Woodside is one of the most traditional vaulting clubs in the USA, with over 20 years of existence, they were responsible for a few of the most important moments in American vaulting history, such as the bronze medal in team competition last year at the World Championships for Jrs.
In may 2016, the club announced a new head coach, this time, they chose to go for an international hire of not one, but two coaches: Flávia Themudo and Fabian Guida, from Brazil (in fact Fabian is originally from Argentina).
We reached out for them to learn a little bit more about this big change in their lives and their careers. The duo coached several elite teams in Brazil throughout the past 20 years and, most recently, had been working at Clube de Campo de São Paulo, one of the most traditional equestrian venues in the country.
Fabian told us about his career as a vaulting coach, what he expects from his new life in California and his new project as a physiotherapist: A technology that enables coaches to evaluate postural problems and avoid lesions.
- Let’s start from the beginning, please tell us a little bit of how you got to where you are and your experience as a coach and a physiotherapist. What do you think is your biggest strenght as a professional?
I have graduated in physical education with a specialization in methodology of sports coaching and sports psychology. I am also a physiotherapist and I have education in Pilates. I have also achieved a life coach certificate by the International Coaching Federation.
On the vaulting side, I have courses in Germany, Argentina and Brazil.
In the beginning
My journey through vaulting started in 1991, when I took the first course for judges and coaches ministered by Bjorn Ahsbahs in Argentina. That is how I got my credentials to work as a coach.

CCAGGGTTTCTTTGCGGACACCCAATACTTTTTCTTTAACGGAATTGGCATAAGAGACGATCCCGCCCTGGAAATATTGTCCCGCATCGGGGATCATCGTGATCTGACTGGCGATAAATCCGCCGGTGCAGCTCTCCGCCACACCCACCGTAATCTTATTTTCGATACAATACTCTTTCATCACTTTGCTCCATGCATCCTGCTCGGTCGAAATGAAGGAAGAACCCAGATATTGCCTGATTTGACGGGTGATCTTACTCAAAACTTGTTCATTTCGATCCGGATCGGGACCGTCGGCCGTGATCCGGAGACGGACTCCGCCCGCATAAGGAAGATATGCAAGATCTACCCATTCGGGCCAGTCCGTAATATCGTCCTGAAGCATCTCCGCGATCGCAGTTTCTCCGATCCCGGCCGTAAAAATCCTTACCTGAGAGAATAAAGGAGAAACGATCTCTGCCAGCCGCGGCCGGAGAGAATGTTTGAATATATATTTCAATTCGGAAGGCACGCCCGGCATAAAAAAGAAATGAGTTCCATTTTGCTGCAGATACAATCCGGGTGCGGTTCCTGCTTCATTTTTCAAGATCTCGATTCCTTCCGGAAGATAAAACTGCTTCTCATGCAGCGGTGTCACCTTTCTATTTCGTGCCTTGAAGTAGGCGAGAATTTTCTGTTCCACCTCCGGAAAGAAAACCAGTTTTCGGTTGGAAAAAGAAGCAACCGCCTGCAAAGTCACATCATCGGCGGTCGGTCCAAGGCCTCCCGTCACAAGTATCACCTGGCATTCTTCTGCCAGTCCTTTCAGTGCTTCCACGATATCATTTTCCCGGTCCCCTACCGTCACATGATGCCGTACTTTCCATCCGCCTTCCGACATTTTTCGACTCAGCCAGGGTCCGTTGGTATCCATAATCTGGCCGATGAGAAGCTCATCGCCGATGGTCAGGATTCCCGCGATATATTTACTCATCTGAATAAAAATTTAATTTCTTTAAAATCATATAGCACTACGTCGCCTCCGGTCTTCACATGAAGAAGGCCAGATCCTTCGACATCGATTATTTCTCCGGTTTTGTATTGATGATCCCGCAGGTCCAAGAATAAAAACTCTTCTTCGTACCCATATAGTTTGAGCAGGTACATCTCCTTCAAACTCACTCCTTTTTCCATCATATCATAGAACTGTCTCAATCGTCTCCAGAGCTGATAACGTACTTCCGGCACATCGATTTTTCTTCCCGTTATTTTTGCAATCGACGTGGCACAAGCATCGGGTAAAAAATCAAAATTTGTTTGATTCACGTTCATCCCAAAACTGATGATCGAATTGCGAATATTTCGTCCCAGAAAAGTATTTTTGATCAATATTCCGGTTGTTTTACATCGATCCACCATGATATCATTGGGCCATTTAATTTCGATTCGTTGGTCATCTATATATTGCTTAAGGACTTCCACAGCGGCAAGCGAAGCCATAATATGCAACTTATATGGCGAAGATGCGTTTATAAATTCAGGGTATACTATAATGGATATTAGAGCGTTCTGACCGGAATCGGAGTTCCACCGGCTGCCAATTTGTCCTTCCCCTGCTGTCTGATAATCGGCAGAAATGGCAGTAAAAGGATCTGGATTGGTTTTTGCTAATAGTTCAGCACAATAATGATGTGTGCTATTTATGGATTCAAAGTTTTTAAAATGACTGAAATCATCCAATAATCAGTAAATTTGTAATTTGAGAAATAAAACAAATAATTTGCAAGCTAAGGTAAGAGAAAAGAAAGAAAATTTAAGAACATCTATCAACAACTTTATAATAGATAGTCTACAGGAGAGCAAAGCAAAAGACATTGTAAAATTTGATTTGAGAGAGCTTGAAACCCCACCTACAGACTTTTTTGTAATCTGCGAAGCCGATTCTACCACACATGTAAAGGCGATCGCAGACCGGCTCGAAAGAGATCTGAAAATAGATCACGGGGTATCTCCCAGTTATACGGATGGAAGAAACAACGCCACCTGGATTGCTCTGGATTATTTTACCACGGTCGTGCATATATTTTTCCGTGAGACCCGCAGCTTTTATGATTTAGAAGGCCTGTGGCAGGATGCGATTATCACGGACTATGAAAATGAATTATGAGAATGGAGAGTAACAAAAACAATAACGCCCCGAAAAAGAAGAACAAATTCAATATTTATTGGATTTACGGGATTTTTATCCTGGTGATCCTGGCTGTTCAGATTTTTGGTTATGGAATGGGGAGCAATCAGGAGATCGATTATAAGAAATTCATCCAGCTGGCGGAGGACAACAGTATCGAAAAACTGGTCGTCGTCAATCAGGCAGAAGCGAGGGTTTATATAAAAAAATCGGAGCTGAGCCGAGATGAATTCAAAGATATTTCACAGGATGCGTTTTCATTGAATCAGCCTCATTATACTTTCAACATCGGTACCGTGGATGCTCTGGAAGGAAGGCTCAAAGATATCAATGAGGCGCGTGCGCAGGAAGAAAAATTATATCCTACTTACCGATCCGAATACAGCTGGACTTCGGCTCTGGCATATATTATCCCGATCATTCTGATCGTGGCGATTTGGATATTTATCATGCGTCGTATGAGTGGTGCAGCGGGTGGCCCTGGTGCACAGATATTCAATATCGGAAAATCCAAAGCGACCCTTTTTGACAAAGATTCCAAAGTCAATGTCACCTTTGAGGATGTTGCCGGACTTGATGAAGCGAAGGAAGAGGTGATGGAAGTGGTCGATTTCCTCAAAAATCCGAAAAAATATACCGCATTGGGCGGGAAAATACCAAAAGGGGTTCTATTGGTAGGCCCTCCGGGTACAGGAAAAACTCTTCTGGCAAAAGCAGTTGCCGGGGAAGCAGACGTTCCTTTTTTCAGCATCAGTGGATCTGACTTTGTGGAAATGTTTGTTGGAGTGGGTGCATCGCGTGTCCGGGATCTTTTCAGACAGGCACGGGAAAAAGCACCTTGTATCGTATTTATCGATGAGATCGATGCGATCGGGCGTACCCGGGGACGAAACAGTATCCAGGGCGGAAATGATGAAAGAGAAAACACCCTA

I was very lucky in the beginning of my career, because I found a job at the German Equestrian Club in Buenos Aires, and that’s where I first started working with vaulting. One of my students was Yanina Alvarez, the current national coach for the Argentinian team.
In 1992 I was invited by the German Federation to take a course in Hohenhameln, which is where modern vaulting was born, so I was absolutely delighted to be there.
The 1994 WEGs
Time passed and in 1994 me, Fernanda Shar and Bjorn Ahsbahs helped the Argentinian team reach 5th place at the World Equestrian Games in Den Hag, The Netherlands, that was a very important mark for the sport in South America. My next adventure as a coach was in 1998 when Esteban Ledesma and I went to the WEGs in Rome.
Love changes everything
It was also in 1998 that I met Flavia Themudo, my wife and mother of my two children. After meeting Flavia my career turned into an international endeavor. I left Argentina and moved to Brazil and started I coaching Flavia and working with her at Clube de Campo de São Paulo (São Paulo’s Country Club). There we created a solid foundation for the 2002 Brazilian National Team, for the first time in Brazil’s history a vaulting squad managed to qualify for the team finals in the World Equestrian Games of Jerez de la Frontera. Flavia also reached the 13th place at the WEGs and until today, no Brazilian female vaulter managed to beat that result.